It hits like a ton of bricks. The bad news you knew was coming. Please no, not today.
You wish you could have a do-over–go back to bed, wake up, and try again, like in Groundhog Day.
But you can’t…
Or can you?
Meet My Patients
A was a sweet teenager seeking evaluation for breast tenderness. Her physical exam was normal, though in her history she shared that she was having unprotected sex.
She was devastated to learn she was pregnant.
B was a stoic lady also seeking evaluation for a breast issue–this time a “cellulitis” that had persisted for nine months despite multiple courses of antibiotics. Her physical exam was markedly abnormal with masses, back tenderness, and leg weakness.
Her family was visiting for the holidays and convinced her to come to the Emergency Department for evaluation. They were, of course, also devastated by the diagnosis of metastatic breast cancer. They sobbed and wailed, “Why did this have to happen at Christmas?!”
C requested evaluation for a headache he’d had for many years. He had a normal neurological exam and appeared quite comfortable.
When I asked what was different today that led to his ED visit–why he had come today instead of last week or next week–he stated that he was homeless and it had gotten cold outside, so he wanted someplace warm to eat and sleep.
D came because he “didn’t feel good” for the past decade. He came today because a neighbor finally made him, but he was adamant that nothing had changed acutely and he wanted to be left alone.
I had to tell him he had end-stage liver disease with ascites and multi-organ failure, likely with metastatic hepatic cancer as well.
To add insult to injury, he was also suffering from alcohol withdrawal because today was the day he finally decided to quit drinking.
E’s family dropped her off and quickly left. She was very pleasant and kind, and she was also convinced that it was 1962. She felt great and made fast friends with all the staff for the three days she spent in our ED.
There was nothing emergently medically wrong with her, so she didn’t meet criteria for admission to the hospital. Nevertheless, she couldn’t go home because we couldn’t locate her family and she was too confused to care for herself. Her family had decided that they couldn’t or wouldn’t take care of her anymore.
My heart breaks for all of these patients, and I wish there were more I could do to help. I try my best to be patient, kind, and encouraging while also being honest about their options moving forward.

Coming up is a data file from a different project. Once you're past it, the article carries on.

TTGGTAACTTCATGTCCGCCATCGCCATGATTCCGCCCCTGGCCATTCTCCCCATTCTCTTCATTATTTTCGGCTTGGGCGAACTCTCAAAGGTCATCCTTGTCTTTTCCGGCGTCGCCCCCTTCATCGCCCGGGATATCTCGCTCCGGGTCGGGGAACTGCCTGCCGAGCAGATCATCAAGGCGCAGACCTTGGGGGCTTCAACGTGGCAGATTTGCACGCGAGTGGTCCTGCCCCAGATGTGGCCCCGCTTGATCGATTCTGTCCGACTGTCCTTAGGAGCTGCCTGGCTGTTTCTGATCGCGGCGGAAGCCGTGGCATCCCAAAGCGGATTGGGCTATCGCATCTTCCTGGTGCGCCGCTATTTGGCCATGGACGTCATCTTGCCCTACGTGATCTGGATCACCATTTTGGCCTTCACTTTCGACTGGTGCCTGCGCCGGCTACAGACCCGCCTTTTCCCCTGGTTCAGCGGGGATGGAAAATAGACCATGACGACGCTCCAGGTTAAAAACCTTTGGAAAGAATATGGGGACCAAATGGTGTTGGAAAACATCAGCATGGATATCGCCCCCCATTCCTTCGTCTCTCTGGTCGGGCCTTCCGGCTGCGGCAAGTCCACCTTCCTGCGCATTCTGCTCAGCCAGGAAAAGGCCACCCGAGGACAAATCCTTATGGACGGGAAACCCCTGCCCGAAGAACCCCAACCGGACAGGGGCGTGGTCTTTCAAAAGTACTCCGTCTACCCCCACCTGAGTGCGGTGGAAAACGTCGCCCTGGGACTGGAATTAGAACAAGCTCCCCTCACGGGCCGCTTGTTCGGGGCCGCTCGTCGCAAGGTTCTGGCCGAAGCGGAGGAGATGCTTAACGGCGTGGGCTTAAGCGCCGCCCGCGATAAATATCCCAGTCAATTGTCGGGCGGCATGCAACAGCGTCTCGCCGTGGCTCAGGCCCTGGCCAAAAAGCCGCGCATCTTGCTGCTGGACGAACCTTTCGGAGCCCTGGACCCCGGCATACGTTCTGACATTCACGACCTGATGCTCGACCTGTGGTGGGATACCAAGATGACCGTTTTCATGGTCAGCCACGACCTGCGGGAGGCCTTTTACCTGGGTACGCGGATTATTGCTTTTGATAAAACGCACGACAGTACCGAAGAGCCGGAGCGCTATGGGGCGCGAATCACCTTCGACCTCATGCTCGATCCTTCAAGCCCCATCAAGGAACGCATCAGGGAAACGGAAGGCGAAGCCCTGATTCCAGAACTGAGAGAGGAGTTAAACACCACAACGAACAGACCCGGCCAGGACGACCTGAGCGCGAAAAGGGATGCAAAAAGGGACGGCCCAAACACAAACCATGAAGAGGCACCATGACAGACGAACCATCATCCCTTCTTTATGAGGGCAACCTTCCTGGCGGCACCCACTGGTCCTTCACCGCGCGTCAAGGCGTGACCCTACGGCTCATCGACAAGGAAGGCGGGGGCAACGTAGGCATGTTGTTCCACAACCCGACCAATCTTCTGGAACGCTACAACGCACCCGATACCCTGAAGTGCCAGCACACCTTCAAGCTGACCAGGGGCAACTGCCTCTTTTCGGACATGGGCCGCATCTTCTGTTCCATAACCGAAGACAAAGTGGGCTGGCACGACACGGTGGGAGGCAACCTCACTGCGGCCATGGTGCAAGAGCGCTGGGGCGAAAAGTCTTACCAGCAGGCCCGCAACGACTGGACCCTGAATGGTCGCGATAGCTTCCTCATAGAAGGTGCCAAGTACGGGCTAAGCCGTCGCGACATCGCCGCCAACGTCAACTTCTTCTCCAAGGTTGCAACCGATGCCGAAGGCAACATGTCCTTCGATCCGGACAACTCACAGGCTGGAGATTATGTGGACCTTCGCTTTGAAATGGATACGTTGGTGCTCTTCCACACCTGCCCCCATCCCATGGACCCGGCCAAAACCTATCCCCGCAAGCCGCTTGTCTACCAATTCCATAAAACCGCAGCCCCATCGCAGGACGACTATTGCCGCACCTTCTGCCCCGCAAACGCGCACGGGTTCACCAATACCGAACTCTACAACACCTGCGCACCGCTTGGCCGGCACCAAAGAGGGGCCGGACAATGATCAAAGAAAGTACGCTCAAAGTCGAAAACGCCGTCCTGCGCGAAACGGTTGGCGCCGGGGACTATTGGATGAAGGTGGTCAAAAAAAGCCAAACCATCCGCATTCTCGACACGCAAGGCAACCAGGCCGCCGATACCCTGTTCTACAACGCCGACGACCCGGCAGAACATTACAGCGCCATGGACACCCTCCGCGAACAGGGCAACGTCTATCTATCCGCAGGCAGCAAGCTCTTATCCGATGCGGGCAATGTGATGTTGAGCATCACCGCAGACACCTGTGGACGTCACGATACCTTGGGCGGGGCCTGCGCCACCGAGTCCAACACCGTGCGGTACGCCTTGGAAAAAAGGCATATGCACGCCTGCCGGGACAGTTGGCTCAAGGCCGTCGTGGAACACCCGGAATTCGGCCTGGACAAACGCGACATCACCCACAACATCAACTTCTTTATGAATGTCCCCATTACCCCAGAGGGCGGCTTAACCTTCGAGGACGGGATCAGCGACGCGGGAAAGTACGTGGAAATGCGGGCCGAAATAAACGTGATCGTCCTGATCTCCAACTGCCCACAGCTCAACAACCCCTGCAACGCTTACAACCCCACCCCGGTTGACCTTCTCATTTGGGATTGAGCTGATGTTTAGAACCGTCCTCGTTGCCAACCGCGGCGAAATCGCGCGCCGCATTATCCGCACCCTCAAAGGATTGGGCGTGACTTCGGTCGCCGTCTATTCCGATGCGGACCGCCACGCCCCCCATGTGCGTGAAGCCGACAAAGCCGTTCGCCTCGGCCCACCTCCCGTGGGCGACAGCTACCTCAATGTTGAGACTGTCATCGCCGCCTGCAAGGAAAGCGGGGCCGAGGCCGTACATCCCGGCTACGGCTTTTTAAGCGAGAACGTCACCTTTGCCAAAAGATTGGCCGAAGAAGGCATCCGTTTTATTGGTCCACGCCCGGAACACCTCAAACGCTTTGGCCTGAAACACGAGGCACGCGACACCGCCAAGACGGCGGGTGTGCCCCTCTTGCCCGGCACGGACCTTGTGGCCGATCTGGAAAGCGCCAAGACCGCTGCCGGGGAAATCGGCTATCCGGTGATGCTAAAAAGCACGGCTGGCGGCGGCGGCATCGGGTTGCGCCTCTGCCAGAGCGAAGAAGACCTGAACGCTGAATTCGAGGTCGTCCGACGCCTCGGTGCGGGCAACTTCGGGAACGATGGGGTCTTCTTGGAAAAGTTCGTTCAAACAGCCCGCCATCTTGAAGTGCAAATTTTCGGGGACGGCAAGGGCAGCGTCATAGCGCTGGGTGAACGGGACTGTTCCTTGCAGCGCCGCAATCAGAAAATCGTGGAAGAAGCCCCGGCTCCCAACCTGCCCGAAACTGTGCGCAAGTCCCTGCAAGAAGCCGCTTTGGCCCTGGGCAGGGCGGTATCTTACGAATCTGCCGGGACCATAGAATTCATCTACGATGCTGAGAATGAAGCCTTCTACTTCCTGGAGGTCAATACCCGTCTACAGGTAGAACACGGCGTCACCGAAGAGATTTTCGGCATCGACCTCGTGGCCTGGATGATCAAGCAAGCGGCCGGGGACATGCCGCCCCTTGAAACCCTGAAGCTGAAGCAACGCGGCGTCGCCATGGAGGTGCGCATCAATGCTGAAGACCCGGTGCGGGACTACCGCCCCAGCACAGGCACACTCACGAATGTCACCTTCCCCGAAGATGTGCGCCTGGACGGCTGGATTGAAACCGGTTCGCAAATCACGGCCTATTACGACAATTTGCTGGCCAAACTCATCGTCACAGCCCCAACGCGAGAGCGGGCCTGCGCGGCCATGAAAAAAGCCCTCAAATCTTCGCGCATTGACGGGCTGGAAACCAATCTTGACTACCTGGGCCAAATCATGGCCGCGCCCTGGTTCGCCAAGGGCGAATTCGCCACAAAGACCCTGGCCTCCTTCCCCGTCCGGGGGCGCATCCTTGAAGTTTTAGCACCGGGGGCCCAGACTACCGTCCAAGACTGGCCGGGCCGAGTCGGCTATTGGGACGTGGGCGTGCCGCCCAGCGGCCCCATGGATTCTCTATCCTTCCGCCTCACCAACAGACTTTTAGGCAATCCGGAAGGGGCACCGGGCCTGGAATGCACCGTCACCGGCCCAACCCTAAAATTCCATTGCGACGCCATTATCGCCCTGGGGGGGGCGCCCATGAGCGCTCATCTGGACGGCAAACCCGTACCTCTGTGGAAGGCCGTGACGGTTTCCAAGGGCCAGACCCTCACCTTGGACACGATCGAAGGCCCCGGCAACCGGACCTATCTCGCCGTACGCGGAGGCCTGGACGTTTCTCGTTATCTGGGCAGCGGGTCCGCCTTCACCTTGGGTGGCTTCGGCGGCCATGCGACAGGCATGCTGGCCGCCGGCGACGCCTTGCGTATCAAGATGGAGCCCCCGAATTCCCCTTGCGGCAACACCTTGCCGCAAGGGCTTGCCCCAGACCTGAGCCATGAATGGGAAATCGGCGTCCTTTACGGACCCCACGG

It’s clear that none of these problems began today. They’re not truly ‘emergencies‘ in that sense, though they are definitely life-changing conditions that merit assistance.
For these patients, there’s no point focusing on the past and what could have been done differently.
For us, though, there’s still time.
We can learn from these unfortunate stories and examine our own lives and habits before it’s too late.
Not All ‘Emergencies’ Can Be Prevented
I’m not saying that every accident can be prevented, nor that we should wrap ourselves in bubble wrap before stepping out the door each morning.
Life happens. It’s beautiful, and sometimes it’s messy.
And sometimes it gives you hints about what will happen next.
An Ounce Of Prevention
While more and more research reveals that annual checkups probably aren’t necessary or helpful, seeing your doctor for specific questions or complaints definitely can be.
Together, we can confidentially discuss different options for birth control and safe sex to develop a plan that works with your values and your lifestyle. Teenagers- this is a private visit that we will not discuss with your parents without your approval.
We can review the pros and cons of various cancer screenings vs evaluation only when you have symptoms. If you have concerns, we can arrange for imaging, lab tests, and biopsies, then explain several treatment plans and help you figure out what’s right for you and your family.
Even if you don’t have urgent medical needs, our social workers can help locate resources for shelters, food banks, job training programs, and mental health clinics.
If you’re ready to confront an addiction, we can arrange for detox or rehabilitation programs for substance and alcohol abuse.
When you find that your loved one needs more help than you are capable of giving, we can navigate the maze of elder and dementia care with you to ensure your loved ones are safe and well-cared for.*
If you have other questions or concerns, try us. We might not have the answers, but we can work to find them together.
Unfortunately, ignoring problems rarely eliminates them. Instead, they fester until they explode. We’re happy to help whenever you need us, but the sooner you come the more we can do.
Please don’t procrastinate for months and then make us give you bad news on Christmas. See your doctor now, then visit us next Christmas to celebrate your remission.
What will you do today to improve your future health and wellbeing? Please share your recommendations for other community resources.
* In Phoenix, the Area Agency on Aging and the Foundation for Senior Living provide assistance with everything from meals, housing, and transportation to legal advice, job training, home health, and nursing home placement.
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